When Minnesota School District 112 decided to build a new high school, it offered Dan Pelowski, instructional technology coordinator for the district’s secondary schools, a rare opportunity to design a high-definition TV production studio from the ground up.
“I had been managing the TV production studio at the old high school and jumped at the chance to design and build a TV production studio in the new high school using the latest in high definition technology,” said Pelowski.
ISD 112 covers the growing western Minneapolis suburbs of Chaska and Chanhassen. When the Chaska High School started becoming overcrowded, the district approved the construction of a new high school– Chanhassen High School–in 2006.
The challenge of designing and building the new TV production studio required a lot of coordination and communication, Pelowski said. “I formed a team that included myself and high school instructional technology coordinators Chuck Nelson and Jason Pelowski.
“We started the concept planning by interviewing other instructors and students about what they liked and didn’t like about the studio at the old high school. The comments from the students were helpful since these were the students who had taken multiple classes and plan to make a career in this field.”
Pelowski said it was important to work with the architect early on in the process to ensure that room size and other factors were adequately attended to.
The next step for the planning team was to visit several other high schools that had recently installed TV production studios to see the equipment and systems they were using. “Besides visiting other high schools, we consulted with Todd Johnson at Alpha Video in Edina, Minn. to get an update on the technology. Alpha Video had installed the production studio in the old high school in 1996. At this point, we also started working closely with Wayne Buse at Hallberg Engineering in White Bear Lake, MN,” Pelowski said.
Hallberg Engineering served as the technology and communications consultant on the project and Wayne Buse was the AV consultant.
“Our concept planning was identifying the number of cameras and other components we needed, but Todd and Wayne were able to specify the vendor and model numbers for the components,” Pelowski added.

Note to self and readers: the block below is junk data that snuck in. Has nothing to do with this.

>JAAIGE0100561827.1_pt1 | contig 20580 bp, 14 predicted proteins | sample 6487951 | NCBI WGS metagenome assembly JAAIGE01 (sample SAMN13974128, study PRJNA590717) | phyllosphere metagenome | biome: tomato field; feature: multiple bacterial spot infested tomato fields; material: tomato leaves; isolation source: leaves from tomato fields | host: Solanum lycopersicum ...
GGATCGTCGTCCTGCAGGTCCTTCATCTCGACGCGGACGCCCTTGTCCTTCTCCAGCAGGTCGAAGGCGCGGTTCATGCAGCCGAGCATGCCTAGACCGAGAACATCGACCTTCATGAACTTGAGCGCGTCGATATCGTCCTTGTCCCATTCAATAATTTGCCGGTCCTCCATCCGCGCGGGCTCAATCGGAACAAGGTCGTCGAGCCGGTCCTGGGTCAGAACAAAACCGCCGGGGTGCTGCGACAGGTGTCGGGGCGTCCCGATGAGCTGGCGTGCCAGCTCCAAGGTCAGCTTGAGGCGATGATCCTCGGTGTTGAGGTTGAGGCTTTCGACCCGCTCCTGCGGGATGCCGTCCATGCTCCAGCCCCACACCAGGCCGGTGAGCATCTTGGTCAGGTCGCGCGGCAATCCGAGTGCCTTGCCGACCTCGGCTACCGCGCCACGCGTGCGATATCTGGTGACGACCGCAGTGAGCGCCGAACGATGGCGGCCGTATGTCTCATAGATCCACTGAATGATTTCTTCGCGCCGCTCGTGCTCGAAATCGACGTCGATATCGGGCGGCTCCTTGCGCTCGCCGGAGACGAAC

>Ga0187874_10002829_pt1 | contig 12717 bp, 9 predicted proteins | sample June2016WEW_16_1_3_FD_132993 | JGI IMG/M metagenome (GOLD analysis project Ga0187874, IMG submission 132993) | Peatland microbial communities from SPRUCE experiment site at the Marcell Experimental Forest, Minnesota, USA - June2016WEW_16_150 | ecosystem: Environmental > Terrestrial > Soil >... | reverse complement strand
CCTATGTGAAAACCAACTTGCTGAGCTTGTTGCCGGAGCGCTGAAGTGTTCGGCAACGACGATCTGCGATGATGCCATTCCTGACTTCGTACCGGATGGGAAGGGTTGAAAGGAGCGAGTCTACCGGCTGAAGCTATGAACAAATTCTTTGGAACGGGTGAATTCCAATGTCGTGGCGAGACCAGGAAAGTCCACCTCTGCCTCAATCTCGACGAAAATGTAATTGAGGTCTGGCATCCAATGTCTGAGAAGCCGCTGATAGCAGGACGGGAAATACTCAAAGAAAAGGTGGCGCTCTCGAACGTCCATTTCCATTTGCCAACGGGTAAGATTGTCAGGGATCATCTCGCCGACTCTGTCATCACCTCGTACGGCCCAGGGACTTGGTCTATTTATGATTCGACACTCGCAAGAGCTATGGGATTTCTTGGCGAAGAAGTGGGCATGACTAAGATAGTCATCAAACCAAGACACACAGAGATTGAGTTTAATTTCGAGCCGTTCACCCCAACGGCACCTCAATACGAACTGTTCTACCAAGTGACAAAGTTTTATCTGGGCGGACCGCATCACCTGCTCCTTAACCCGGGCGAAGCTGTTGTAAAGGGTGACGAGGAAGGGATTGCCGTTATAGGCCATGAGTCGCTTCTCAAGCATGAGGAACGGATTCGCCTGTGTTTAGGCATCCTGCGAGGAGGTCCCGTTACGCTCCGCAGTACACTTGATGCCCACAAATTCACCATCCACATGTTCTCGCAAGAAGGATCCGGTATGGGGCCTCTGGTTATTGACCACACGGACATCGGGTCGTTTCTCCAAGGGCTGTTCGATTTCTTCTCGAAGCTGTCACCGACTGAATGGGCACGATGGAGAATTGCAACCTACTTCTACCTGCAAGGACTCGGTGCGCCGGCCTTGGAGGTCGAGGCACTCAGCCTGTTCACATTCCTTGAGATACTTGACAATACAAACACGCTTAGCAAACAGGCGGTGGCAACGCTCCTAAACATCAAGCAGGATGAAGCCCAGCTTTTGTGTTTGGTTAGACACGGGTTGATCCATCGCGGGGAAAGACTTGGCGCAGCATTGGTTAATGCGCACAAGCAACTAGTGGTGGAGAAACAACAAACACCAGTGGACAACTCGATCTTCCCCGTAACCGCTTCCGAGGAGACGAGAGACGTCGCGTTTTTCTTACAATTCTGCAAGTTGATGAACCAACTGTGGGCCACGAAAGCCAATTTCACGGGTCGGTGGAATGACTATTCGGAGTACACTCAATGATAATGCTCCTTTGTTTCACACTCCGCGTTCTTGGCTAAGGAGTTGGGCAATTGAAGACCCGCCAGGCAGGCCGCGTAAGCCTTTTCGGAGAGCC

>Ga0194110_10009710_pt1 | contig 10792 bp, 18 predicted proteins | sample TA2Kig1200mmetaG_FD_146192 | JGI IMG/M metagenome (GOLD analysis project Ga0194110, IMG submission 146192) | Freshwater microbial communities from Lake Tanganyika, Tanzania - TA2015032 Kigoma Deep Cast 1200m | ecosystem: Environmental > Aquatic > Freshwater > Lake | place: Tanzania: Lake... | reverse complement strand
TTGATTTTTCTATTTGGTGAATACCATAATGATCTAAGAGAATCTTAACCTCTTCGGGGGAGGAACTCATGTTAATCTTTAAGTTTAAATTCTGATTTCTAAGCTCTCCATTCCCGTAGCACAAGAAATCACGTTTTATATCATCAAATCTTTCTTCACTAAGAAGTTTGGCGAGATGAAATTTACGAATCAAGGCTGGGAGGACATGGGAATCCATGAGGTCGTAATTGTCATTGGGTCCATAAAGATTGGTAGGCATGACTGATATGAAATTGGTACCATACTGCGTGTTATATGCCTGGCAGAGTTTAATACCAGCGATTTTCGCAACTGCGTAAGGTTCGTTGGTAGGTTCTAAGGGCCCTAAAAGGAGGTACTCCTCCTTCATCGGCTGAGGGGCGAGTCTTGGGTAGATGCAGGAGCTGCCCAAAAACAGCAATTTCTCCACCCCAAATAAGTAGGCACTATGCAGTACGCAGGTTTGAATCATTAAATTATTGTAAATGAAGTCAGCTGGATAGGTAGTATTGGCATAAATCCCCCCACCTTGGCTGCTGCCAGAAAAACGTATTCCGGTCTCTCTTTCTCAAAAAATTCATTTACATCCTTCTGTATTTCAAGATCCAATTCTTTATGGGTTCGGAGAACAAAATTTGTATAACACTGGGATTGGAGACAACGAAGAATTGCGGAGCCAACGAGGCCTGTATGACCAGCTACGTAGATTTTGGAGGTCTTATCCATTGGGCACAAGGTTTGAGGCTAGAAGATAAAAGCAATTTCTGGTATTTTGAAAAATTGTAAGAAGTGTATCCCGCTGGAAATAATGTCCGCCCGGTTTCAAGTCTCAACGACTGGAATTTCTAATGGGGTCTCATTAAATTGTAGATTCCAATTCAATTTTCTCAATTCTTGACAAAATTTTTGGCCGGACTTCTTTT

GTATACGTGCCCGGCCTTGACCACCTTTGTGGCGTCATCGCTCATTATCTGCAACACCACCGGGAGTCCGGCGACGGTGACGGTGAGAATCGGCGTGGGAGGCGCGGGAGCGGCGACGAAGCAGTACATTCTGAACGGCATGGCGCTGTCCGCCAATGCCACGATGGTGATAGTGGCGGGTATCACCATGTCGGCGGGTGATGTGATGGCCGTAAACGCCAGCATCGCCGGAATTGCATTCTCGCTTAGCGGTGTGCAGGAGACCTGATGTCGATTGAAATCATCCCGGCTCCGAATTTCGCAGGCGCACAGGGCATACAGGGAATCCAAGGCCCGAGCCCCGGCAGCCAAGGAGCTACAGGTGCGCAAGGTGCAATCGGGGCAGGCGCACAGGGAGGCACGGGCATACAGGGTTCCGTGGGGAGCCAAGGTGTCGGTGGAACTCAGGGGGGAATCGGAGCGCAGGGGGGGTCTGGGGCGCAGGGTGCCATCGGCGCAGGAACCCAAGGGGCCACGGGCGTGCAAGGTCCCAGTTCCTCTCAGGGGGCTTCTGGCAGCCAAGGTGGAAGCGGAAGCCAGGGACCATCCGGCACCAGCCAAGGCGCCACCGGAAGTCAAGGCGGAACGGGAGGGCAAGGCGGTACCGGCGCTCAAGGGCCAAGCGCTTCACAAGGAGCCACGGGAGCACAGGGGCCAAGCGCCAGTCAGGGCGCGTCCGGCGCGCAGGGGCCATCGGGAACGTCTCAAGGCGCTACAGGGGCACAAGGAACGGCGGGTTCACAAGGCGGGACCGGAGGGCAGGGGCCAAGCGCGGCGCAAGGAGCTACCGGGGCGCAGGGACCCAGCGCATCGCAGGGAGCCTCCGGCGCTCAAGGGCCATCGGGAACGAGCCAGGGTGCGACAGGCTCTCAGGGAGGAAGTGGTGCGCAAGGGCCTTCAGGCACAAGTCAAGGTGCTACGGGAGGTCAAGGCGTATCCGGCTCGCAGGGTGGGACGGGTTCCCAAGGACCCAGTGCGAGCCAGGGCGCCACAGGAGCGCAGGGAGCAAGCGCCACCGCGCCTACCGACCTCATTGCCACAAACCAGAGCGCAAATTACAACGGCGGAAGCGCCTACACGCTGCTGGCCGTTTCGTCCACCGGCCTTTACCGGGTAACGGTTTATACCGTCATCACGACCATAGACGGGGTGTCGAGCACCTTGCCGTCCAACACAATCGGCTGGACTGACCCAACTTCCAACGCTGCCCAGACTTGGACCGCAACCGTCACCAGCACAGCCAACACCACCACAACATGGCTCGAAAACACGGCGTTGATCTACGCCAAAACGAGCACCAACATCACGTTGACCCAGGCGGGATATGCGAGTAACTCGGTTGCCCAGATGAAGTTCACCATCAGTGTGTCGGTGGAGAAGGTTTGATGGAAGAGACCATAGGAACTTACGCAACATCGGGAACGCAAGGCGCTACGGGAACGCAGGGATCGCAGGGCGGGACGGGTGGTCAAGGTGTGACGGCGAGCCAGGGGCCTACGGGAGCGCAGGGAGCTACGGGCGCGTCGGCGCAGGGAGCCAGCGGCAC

Commenting on his work with Chanhassen High school, Wayne Buse, now with Northland Technology Consulting in Minneapolis, said: “The process starts with sitting down with the stakeholders and finding out what they want to do with the space. We reviewed the physical dimensions and the workflow planned for the available space. The next thing is to discuss how they want to do TV distribution throughout the building, which is a big issue now for high schools. Then the discussion quickly gets to equipment selection versus the available budget. Budget constraints are always an important issue with high schools.”
Buse continued: “I developed a general description of the systems for the production studio and then working with Todd from Alpha, other integrators and several relevant manufacturers, we specified the components to make up the systems. In most cases, when we specified a specific model number, we allowed ‘or pre-approved equivalent’ products to be bid. This helps to keep the cost down because we’re not specifying sole source products. Any alternative equipment substitution proposed by integrators was subject to technical review by the consultant to ensure that the proposed substitutions do not violate the design intent of the system. ”
Alpha Video won the bid for the production studio and installation started in early 2009. Installation was completed by the fall of 2009 when the new school opened.
The major components of the installed systems include:
(2) Canon XH GH1 HD Camcorder
(1) Canon XH A1S Camcorder
(2) Apple Mac Pro with Virtual VTR software
(1)Broadcast Pix Production Switcher
(2) Autoscript 12” TFT teleprompters
(1) 46” Sharp LCD monitor
(1) 32” Viewsonic LDC display
(5) 22” Viewsonic LCD monitors
(2) JVC DVD/VHS combo recorder
(2) Varizoom 7” 19×9 monitors
(10) Canon VIXIA HF200
Audio components include four Tannoy Reveal Studio speakers, an Aphex 120A audio amplifier, a Telex RTS MS-2002 master station, Sony lapel mics, and Sennheiser wireless mics.
Pelowski noted: “We are extremely pleased with the systems and workflow in our new studio. The studio is spacious enough so that two sets of students can be setting up for two separate productions. One set uses the fixed camera and one set uses the portable camera. Of course they can’t both record at the same time, but it keeps more students engaged as they practice and set-up for their production time.”
“The most important benefit to the new HD TV production studio is that the students are learning real production skills that will qualify them for jobs when they leave high school or college,” Pelowski said.